The Cubs are a team with lots of inventory to sell, so don't take your eyes off them over the next five weeks. They have starters (Garza and Feldman). They have relievers (Kevin Gregg, Carlos Marmol, possibly James Russell). And they have bats (David DeJesus, Nate Schierholtz and, of course, Alfonso Soriano). They're open for business any time their customers are ready. So hang loose at Wrigley.
Can we cool the Giancarlo Stanton chatter, at least for a while? Officials of three different teams that drool over Stanton have told us, in the past week, they're convinced Marlins owner Jeffrey Loria has decided this isn't the time to deal him. "I don't think they're going to trade him," an AL exec said. "I think Jeffrey is totally dug in on that. They control him for three years. They like the young players they've got coming. I don't think there's any chance they trade him. Not this summer. Not this winter. Maybe ever." Well, we don't know about "ever." But for now, readjust your trade-vision goggles and get back to those Nolasco, Mike Dunn and Juan Pierre rumors.
Two weeks ago, the Blue Jays were contemplating whether to deal Josh Johnson, Mark Buehrle and any other mismatched part. Now they're alive and breathing again, with Jose Reyes back in the leadoff hole, and dreaming sweet dreams of an AL East free-for-all, just the way they'd envisioned it back in exotic Dunedin, Fla. If they sell, Johnson would be a market-altering attraction, considering the way he's thrown since coming off the disabled list, but get back to us in three weeks on that one.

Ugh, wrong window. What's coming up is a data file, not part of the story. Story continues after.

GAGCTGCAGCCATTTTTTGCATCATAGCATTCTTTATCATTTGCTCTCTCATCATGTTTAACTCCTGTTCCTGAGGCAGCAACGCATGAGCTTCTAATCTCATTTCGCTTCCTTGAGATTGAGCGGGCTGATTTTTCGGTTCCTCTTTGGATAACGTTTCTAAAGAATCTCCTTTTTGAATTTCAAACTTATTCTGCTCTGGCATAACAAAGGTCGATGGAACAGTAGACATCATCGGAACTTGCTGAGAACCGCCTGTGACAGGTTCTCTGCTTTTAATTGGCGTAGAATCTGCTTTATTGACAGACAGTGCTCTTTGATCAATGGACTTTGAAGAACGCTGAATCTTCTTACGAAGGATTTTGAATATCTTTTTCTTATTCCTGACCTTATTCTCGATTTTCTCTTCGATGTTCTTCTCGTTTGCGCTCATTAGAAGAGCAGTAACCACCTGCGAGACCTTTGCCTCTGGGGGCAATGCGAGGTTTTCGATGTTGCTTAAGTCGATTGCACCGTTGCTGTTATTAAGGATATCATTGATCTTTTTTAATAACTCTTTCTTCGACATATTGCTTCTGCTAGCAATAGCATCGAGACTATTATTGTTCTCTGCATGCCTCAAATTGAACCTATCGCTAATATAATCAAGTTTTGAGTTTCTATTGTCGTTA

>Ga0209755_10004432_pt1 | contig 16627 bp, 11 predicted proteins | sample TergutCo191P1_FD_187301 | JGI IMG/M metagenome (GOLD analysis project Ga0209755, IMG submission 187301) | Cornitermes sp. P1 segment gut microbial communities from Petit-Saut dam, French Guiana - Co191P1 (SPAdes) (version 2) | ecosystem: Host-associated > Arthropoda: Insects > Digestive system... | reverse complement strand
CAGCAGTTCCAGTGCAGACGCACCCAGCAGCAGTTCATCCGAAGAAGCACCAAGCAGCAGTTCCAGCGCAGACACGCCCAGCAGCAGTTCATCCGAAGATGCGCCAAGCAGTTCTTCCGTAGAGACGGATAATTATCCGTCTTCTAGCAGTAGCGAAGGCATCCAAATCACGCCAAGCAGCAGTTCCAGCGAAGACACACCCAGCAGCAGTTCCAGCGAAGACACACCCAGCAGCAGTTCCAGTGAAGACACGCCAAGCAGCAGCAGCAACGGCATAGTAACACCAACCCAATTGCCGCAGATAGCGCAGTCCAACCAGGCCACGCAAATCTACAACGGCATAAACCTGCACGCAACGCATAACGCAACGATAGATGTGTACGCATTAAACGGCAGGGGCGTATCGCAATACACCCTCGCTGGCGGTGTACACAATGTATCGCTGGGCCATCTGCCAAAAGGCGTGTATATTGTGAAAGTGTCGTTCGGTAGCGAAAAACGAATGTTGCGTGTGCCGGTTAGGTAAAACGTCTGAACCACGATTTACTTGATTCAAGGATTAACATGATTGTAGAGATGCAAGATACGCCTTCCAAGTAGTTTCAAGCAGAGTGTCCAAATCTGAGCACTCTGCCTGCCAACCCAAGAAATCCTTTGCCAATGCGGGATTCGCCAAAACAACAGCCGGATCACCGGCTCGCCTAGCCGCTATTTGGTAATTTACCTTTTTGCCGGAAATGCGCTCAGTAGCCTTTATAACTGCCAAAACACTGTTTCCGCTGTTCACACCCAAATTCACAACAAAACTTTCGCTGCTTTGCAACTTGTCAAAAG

The blueprint got all smushed up in Milwaukee this season. But that doesn't mean there wouldn't be plenty to market if the Brewers sell. Atop the list of their most-coveted pieces, you'd find their ace, Yovani Gallardo. But teams that have checked in say the Brewers haven't made it clear whether Gallardo is going to be out there or not. One NL exec said his impression was that Gallardo is the one pitcher on this staff who won't be available. But another said: "To be honest, I think they would love to move him. Remember those fastballs that used to be 94-95-ish? Now they're 89-90-ish." Nevertheless, a 27-year-old starter with a track record and up to two seasons of control (counting his 2015 option) always makes for a viable trade chip.